Beatrix's Hill Top House
Hill Top helped inspire many of Beatrix Potter's tales and when she left the house to the National Trust she gave us instructions about how it should be shown. So what you see when you visit is the 'real thing': Beatrix Potter's Hill Top as she knew it.
Beatrix took inspiration for her tales from her surroundings, the rooms and their contents. She conjured up a story using the doll’s house for The Tale of Two Bad Mice; see it amongst her treasures.
An 'alternative' guidebook
This is not a conventional guidebook although its author was very knowledgeable indeed about the house. How can we be sure? Because the author is Beatrix Potter herself and the guidebook is The Tale of Samuel Whiskers.
This wonderful tale is set inside Hill Top house and the children love to be able to match up the drawings with the rooms and furniture.
So, alongside our conventional guidebook on the rooms and their contents, why not treat yourself to a copy of our 'alternative guidebook', available from the Hill Top shop?
A place to imagine Beatrix at work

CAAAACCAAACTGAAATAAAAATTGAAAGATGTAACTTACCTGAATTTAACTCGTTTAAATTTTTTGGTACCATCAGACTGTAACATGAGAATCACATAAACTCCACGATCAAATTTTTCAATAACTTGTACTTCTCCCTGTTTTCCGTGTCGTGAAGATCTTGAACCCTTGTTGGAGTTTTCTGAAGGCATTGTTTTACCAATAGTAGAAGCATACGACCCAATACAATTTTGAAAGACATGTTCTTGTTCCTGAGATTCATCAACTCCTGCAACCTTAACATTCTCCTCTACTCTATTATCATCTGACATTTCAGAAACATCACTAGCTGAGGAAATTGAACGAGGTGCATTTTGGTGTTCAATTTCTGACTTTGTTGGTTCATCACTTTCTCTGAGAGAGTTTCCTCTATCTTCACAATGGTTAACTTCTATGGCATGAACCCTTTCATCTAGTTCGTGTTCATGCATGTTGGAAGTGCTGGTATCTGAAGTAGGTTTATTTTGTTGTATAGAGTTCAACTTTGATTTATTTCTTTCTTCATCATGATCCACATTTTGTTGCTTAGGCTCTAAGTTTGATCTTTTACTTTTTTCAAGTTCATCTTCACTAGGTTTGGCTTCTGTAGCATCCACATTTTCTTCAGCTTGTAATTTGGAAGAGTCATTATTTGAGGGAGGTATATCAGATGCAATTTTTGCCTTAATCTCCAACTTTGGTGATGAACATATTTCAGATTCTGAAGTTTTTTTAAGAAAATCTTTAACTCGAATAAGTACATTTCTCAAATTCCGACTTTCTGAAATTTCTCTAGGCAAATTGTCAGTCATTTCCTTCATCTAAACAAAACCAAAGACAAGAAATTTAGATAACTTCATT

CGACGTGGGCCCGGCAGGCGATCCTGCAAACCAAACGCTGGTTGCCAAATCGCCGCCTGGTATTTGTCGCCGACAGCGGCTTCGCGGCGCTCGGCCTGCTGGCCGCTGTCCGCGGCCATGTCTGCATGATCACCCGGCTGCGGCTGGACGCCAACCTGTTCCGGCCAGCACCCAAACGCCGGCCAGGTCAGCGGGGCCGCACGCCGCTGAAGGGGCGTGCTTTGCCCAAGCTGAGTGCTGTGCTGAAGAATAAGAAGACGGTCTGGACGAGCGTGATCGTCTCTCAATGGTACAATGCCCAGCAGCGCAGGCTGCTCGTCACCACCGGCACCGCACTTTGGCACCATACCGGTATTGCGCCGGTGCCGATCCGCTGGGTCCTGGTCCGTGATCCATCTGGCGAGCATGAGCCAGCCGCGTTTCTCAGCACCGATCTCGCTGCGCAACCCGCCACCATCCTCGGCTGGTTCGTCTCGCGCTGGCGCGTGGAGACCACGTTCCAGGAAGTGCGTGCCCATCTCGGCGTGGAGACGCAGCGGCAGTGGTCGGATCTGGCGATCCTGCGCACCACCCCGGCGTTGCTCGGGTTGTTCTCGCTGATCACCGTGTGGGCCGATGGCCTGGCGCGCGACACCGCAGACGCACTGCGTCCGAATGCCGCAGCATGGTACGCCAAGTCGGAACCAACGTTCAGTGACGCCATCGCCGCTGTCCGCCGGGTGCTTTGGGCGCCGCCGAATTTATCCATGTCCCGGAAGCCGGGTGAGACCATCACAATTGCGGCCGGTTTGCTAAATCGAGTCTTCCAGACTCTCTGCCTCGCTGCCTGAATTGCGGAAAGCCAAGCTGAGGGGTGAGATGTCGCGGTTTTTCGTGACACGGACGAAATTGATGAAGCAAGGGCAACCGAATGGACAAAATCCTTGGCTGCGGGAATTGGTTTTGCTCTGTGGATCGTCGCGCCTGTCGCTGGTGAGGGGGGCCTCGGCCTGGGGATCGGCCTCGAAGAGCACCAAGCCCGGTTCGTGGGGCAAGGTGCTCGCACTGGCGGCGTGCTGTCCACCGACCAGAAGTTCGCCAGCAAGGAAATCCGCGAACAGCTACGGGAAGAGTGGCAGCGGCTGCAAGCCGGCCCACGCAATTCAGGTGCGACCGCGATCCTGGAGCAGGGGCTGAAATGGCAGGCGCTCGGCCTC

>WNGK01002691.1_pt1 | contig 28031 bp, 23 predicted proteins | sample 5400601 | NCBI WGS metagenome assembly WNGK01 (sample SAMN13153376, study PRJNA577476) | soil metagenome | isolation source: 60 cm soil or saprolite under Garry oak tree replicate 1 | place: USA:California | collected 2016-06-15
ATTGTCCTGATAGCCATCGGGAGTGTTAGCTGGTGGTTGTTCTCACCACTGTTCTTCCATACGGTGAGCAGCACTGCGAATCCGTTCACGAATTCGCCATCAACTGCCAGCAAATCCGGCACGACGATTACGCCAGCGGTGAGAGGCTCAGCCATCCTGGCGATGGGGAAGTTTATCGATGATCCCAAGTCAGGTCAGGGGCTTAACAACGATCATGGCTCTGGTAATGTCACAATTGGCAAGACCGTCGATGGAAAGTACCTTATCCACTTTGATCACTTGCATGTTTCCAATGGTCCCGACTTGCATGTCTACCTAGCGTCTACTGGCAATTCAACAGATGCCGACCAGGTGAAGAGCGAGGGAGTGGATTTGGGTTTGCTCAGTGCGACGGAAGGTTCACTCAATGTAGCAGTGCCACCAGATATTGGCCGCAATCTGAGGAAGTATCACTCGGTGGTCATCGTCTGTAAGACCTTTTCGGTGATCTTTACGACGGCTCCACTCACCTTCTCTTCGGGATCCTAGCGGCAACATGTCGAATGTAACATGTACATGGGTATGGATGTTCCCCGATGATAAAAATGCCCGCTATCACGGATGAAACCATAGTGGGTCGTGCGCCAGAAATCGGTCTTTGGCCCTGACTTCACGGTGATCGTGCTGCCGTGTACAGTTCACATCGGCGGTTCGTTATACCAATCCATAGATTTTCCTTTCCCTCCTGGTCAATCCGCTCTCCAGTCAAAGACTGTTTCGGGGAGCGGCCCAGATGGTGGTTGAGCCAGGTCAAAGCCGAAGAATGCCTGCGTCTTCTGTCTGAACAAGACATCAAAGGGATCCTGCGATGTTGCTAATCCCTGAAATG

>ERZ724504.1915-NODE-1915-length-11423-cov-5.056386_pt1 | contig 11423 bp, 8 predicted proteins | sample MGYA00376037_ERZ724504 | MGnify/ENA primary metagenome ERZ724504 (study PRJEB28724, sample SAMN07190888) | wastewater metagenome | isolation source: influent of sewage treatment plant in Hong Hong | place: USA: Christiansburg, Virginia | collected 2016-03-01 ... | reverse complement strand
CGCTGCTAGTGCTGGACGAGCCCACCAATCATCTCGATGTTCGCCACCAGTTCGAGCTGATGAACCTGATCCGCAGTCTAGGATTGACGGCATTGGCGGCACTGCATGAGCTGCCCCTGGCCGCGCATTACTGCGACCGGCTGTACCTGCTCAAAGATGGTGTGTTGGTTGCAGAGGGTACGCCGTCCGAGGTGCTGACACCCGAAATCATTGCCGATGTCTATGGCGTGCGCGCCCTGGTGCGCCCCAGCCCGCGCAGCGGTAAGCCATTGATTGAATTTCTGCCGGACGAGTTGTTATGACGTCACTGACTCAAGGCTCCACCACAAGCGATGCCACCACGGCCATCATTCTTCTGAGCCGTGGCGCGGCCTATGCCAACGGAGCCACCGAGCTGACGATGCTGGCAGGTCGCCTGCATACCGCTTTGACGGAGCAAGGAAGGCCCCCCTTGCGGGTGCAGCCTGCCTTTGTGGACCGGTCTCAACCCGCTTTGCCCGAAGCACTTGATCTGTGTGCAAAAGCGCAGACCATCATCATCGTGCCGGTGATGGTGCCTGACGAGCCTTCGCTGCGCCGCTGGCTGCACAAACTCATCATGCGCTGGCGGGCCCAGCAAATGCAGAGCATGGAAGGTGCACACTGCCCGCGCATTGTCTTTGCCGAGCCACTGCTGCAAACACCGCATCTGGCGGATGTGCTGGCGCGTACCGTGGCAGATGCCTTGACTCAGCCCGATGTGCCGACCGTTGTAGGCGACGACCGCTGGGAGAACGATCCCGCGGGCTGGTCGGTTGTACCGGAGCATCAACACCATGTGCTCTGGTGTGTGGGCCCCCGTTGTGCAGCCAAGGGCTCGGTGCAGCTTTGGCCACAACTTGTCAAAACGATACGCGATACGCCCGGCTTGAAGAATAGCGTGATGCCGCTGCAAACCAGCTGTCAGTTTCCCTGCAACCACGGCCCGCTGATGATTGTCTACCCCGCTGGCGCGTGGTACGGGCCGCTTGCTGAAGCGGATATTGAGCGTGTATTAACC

Imagine Beatrix Potter at work when you see the writing desk in the New Room. You can almost see her sitting there, composing letters to friends and family and working on ideas for her stories.
Hill Top and Beatrix Potter
Beatrix purchased Hill Top in 1905 and it remained a working farm during her lifetime and still is today. Hill Top was one of 15 Lake District farms she left to the National Trust on her death in 1943.
Know your Beatrix Potter characters?
Peter was of course a rabbit but here are five more characters from Beatrix Potter's stories. Do you know what creatures these were?
- Old Brown
- Hunca Munca
- Chippy Hackee
- Mr Jackson
Which Beatrix Potter characters lived at Hill Top?
- Tom Kitten and his family
- Jemima Puddle-Duck
- Samuel and Anna Maria Whiskers
- Pigling Bland and his brother Alexander set off to market from Hill Top farm.